Developing software means to start a project, to deliver a first working version and then to maintain that software and deliver successive version.
I like the house building metaphor. First a house is built and delivered. Then that building requires maintenance work. A difference between software and buildings is that a newly built house do not requires maintenance intervention for the first several years, while software requires immediately maintenance interventions, because usually not every required feature has been fully and correctly implemented in the first version, the first version has many defects that are reported only after the first version is released, and several new or changed requirements emerge only using the actual delivered system.
Another consequence of what said before is that software maintenance is proportionately much more costly that building maintenance. Actually, building maintenance is usually a small fraction of the cost of the building, while software maintenance over a span of ten years is typically more costly than the cost of the first version.
There are techniques to make a software system more maintainable at the expense of a longer initial development time. These techniques are rarely used though, for the following reasons:
- Many new projects are abandoned before the first release or little time after it. If the first version is more costly than necessary, these projects lose more money.
- For many new software products the earlier is delivered the first version, the more profitable is the project. A small delay may even turn a success into a failure. Therefore, the shorter is the time to develop the first version, the better.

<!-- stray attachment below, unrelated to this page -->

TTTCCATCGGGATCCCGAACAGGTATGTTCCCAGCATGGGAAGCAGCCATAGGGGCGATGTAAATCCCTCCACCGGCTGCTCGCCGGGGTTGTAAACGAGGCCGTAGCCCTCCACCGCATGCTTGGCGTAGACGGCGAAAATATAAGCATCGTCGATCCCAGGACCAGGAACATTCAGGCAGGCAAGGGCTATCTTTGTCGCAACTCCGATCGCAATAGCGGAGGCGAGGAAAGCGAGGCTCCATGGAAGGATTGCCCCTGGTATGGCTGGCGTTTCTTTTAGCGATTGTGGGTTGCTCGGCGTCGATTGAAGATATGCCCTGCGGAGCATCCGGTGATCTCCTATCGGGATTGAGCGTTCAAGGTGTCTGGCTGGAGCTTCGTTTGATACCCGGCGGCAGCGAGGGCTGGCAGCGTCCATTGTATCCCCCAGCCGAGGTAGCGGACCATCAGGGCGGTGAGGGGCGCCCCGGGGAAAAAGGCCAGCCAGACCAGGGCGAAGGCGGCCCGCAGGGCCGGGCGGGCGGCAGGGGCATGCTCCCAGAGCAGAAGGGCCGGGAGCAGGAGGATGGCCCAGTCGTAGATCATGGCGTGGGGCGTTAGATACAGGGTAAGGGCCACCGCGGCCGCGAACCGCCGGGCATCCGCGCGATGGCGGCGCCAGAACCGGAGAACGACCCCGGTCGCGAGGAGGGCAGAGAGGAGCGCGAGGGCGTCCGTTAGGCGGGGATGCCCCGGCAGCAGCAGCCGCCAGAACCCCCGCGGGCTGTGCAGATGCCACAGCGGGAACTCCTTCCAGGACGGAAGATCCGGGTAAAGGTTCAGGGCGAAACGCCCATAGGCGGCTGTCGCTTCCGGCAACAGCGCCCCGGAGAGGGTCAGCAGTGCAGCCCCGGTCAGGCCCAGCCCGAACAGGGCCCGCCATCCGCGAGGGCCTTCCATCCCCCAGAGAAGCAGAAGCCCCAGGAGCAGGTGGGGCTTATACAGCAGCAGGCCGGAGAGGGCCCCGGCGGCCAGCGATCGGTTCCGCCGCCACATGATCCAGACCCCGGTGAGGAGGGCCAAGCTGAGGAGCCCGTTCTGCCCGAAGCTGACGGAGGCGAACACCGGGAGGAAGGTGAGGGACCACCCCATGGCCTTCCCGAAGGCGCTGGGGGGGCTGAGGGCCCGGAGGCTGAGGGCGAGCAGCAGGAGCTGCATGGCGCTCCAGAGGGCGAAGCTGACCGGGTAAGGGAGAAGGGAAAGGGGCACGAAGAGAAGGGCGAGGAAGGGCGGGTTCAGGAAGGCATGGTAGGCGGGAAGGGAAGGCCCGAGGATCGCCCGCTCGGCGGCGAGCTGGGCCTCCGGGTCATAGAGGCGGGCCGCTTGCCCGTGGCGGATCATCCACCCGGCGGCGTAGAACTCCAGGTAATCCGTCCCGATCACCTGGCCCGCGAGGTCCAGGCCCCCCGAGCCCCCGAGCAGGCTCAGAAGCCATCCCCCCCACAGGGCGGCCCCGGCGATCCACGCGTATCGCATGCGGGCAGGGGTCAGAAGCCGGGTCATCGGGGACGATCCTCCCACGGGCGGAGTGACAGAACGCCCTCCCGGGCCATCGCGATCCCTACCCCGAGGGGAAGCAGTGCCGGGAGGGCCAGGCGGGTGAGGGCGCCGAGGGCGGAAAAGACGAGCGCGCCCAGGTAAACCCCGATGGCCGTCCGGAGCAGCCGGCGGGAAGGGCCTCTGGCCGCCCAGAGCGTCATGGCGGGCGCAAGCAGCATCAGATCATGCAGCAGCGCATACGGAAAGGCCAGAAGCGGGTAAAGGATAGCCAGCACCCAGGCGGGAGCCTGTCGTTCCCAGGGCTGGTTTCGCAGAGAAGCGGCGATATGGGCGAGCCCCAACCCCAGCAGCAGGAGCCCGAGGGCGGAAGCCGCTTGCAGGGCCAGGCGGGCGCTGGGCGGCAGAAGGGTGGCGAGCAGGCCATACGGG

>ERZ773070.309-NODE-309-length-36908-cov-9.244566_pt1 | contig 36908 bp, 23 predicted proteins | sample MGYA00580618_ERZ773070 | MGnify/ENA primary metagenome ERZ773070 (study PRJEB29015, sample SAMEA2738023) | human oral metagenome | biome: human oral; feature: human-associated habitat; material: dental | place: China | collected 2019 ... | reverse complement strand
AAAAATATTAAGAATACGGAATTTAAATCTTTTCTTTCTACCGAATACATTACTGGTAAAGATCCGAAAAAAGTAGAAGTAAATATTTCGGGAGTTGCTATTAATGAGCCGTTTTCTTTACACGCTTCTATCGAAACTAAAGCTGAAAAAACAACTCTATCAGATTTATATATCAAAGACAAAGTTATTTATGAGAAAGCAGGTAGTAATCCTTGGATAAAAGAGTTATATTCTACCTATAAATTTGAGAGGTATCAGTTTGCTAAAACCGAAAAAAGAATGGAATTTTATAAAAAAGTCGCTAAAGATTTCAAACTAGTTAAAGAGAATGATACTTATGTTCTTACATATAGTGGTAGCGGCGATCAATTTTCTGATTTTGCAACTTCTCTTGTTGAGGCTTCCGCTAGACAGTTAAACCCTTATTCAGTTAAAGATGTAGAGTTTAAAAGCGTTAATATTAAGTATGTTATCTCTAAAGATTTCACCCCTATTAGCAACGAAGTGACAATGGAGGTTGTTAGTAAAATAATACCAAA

Some other times, though, a more maintainable system is required. In particular, this is required when the product success is probable, a long lifetime for it is expected, and there is no hurry in delivering an early version. In such cases it is advisable to apply the quality-improving techniques described later.
Every new project and every maintenance intervention should start with a requirements document. Sometimes requirements are only oral, but this always an error, because a written requirements document takes little time to write and is of great usefulness.
The complexity of the requirements document depends on the complexity of the intervention.
The initial project should have a big requirements document, describing the whole required system. But also every maintenance intervention should have a (small) requirements document.
The simplest useful requirements document is a text file having the following structure:
- Title: A line describing the intervention.
- Present situation: A description of the undesirable features of the present system.
- Required situation: A description of the desirable features of the required system.
Therefore a useful requirements document may be as small as a three-lines text file.